118. Gluster: Open Source Storage Project Expands Channel Presence
  119. In support of open source launchers

    After many years of using traditional desktop environments like Gnome 2 and KDE and XFCE, I recently spent a few months with Ubuntu 13.04. Overall, my experience with the Unity desktop was fairly positive after I tweaked and configured it to my liking. Since then, I’m using a different non-Ubuntu based distribution, so I’m currently using Mate 1.6. Probably the feature that I most miss from Unity is the launcher. Frankly, I’m surprised that the Unity launcher was so useful and intuitive for me, since I have never been particularly fond of keyboard navigation. Although I still don’t use the keyboard much for window management or within the applications, now that I’m back on Mate I find myself really missing the convenience of searching and launching both apps and files from one unified interface with just a few keywords. With the online results all disabled, Unity’s launcher learns from the user’s habits and quickly becomes uncannily accurate at suggesting relevant local files and applications based on a few letters of input. It really did significantly add to my productivity. The only problem is that the Unity desktop environment, apart from its launcher, is not what everyone wants in a desktop. Additionally, despite a few efforts to port it to other distributions with varying degrees of success, Unity continues to be an option almost exclusively for Ubuntu based systems. So, what other options are available for users who want a launcher like Unity’s, but in a different desktop environment and/or distribution? That’s what I set to find out.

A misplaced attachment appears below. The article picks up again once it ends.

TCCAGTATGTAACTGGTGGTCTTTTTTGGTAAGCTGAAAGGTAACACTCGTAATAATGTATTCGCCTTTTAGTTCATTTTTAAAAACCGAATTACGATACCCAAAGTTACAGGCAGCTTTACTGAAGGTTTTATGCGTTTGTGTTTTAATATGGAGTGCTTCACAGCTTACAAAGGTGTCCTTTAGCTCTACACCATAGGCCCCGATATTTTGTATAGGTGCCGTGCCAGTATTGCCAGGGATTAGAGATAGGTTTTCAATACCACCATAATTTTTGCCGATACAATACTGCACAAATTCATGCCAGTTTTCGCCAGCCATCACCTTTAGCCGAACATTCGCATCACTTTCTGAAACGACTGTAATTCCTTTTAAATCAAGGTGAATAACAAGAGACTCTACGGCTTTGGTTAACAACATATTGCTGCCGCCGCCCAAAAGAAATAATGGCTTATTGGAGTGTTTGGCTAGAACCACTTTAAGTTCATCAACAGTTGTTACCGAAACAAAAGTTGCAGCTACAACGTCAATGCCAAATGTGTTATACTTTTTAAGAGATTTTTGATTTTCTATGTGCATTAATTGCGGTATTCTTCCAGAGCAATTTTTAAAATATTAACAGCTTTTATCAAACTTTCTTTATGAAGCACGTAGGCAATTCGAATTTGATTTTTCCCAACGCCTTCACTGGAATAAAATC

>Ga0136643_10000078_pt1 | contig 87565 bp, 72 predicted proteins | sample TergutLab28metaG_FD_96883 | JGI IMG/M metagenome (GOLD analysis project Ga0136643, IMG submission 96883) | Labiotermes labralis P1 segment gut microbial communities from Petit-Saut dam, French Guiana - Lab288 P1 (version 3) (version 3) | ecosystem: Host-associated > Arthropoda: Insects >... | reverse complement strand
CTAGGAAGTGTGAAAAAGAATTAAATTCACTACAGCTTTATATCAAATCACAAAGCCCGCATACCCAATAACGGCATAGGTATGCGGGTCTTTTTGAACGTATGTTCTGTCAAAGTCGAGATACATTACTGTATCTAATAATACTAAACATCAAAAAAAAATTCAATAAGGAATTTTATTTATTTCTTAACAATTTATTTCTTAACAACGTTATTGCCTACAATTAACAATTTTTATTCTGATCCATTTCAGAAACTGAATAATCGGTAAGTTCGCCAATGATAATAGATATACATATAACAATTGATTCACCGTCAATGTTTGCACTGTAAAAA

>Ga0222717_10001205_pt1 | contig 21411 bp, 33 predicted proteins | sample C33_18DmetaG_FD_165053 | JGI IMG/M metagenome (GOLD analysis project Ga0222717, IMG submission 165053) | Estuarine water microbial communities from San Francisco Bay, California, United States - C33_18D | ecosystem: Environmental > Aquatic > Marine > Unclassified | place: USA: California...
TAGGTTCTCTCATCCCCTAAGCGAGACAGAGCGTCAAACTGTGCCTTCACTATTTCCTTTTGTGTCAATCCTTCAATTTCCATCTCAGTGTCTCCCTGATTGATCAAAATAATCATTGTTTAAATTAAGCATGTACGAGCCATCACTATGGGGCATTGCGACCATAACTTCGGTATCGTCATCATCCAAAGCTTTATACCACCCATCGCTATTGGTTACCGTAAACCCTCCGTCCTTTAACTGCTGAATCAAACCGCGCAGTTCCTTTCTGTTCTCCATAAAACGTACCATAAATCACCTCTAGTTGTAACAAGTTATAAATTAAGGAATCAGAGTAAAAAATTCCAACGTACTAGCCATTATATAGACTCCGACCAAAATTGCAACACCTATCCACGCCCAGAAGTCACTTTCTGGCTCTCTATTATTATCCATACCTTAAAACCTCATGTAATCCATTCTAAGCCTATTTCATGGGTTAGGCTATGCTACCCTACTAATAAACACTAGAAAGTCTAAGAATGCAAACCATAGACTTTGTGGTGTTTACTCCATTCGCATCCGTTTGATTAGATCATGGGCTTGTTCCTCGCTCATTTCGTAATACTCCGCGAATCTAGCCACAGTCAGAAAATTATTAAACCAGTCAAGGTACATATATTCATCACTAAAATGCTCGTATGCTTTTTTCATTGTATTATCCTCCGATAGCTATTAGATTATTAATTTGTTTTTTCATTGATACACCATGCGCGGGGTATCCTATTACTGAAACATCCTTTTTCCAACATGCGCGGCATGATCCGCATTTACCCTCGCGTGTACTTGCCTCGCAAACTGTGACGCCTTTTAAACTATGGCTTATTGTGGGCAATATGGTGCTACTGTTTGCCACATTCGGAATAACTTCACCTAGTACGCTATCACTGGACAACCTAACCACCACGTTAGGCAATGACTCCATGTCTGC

Almost Nothing Changes With Passage of Hardware Businesses to Lenovo

Posted in GNU/Linux, Google, Hardware, IBM, Microsoft at 11:32 am by Dr. Roy Schestowitz

Summary: Shortly after Lenovo was confirmed to have taken IBM’s x86 server business it is also confirmed that Google’s hardware business is to be devoured by Lenovo

A LOT OF PEOPLE may not remember this, but Google explained that it bought part of Motorola because it could not afford to let Microsoft and Apple (which had reportedly put a bid in) get yet more Android-hostile patents after they got most of Novell’s and all of Nortel’s, among others’ (AOL’s and other smaller companies). Patent stacking is an abusive, obvious collusion against software freedom in this case.